I’m not sure when this was filmed, but judging by his look I would say it was around the same time as In the Closet, which was released in 1992 – so around the same time as “Will You Be There.” (The MTV performance was in 1991, and its official release as a single was in 1993.) It really does seem that he saw this song in a similar way to what you’ve been suggesting so beautifully – as a response to a promise made by his younger self years before.

      And Nina, like you I’ve always been struck by this verse:

      But they told me
      A man should be faithful
      And walk when not able
      And fight till the end
      But I’m only human…

      One of the things that’s so moving for me about Michael Jackson is that he was so aware and open about the struggles he faced, particularly with the very public life that had been thrust upon him, and the cultural role that had been assigned to him. His creativity was the wellspring of his life – I sense he loved the life of an artist – but that life was a heavy burden for him as well, and we see him struggling with that in this verse, I think.

      • Willa, this clip gives me chills every time I see it. And it’s a freaking Pepsi ad. Truly, though, if these were the only two Michael Jackson songs a person ever heard, you would still fully know his heart. The entire arc of his life and who he was is contained in these two songs.

      • What a wonderful discussion, thanks so much to all. Wow. So much to think about here that it sent me back “Dancing The Dream” as Aldebaran mentioned earlier to compare the song lyrics to the poem. Here’s another stanza that isn’t in the song:

        Save me
        Heal me and bathe me
        Softly you say to me
        I will be there
        But will you be there?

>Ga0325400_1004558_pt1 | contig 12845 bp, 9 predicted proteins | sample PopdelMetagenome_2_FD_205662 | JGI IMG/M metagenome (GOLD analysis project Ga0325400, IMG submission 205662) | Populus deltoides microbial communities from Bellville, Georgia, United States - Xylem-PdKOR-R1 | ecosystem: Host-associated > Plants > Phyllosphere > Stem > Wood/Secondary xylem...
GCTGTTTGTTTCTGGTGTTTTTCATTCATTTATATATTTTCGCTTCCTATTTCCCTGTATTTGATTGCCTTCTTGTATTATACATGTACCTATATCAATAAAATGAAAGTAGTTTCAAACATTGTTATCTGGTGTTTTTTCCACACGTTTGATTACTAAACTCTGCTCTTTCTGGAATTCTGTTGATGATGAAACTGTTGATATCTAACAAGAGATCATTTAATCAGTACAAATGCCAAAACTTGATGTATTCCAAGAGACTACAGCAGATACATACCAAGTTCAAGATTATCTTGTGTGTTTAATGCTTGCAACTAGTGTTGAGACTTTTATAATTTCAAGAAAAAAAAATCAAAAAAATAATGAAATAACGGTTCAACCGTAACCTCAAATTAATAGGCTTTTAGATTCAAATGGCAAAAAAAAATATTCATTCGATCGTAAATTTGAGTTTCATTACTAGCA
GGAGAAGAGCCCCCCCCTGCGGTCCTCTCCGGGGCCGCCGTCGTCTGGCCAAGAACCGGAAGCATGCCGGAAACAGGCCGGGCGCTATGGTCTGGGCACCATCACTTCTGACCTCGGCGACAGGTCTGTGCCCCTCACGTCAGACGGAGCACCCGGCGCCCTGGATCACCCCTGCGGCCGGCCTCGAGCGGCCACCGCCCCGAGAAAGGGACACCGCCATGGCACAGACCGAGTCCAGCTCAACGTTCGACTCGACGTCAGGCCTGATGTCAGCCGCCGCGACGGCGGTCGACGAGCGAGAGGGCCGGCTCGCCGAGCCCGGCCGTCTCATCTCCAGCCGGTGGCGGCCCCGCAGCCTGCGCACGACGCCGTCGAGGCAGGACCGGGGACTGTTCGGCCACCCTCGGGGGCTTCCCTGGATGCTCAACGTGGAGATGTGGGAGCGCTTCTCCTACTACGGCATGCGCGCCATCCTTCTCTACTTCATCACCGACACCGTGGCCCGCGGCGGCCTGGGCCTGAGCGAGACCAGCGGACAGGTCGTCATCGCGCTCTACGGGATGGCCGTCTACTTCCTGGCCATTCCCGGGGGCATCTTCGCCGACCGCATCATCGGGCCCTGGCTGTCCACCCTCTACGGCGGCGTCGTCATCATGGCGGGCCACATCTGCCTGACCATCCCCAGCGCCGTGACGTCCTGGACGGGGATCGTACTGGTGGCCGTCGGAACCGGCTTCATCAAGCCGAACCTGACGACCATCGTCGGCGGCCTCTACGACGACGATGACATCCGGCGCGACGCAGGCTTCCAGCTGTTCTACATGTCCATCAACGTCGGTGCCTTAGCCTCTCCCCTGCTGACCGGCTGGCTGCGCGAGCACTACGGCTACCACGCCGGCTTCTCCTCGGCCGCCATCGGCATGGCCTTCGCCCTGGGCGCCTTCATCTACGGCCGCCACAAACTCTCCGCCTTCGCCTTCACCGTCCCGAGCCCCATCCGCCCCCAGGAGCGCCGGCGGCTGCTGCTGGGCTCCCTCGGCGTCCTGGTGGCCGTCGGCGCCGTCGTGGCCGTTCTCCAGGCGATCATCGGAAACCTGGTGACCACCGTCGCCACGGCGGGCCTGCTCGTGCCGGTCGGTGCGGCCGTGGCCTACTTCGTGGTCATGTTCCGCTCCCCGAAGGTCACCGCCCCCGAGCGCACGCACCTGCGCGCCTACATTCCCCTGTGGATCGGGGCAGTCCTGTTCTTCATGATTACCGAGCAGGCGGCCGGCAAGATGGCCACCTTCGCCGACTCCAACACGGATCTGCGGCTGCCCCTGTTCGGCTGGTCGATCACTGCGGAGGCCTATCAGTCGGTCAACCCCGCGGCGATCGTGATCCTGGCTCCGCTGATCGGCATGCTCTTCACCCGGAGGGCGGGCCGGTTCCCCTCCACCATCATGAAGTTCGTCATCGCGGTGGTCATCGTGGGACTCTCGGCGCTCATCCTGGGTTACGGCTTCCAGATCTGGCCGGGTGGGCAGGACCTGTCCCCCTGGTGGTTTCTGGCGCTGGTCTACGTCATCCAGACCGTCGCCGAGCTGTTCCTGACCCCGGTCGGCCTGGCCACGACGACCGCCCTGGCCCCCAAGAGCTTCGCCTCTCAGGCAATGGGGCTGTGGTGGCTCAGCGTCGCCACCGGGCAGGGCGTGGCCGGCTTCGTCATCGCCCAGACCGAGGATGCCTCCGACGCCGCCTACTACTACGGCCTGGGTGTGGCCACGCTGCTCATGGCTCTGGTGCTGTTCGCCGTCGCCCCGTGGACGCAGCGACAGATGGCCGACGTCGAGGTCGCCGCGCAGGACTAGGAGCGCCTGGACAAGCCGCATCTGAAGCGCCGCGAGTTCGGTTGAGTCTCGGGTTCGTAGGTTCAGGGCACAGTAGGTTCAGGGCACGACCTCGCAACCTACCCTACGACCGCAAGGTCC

This repeats and then as Aldebaran pointed out the poem ends with:

        Lift me
        Lift me up carefully
        I’m weary and falling
        I know you’re there
        But do you still care?

        After reading that, it makes the Pepsi ad even more heart breaking, seeing/hearing him address that wounded child that still resides within him. I’m really blown away by this.

  19. Being Sunday morning have now had time to read alll this wonderful blog again, and am reminded at the end of Footprints in the Sand, where there are two sets of footprints until the end where there is only one, and the person says to God, “where were you when I need you?” and God says “that is when I carried you” – too beautiful. WUBT and I’ll Be There remind me of that. Love the links people have made and having listened to both back to back there is a definite connection – as someone said, Michael took the first song further. How much this man has given us, and yes, it is now our turn to give back to him. Great news that the Can’t stop loving you single is heading for number 1 – really sad that we can’t get it here in South Africa, but looking forward to the Bad 25 collection in the hopes that it will be included on that. Have a happy Michaeling Sunday.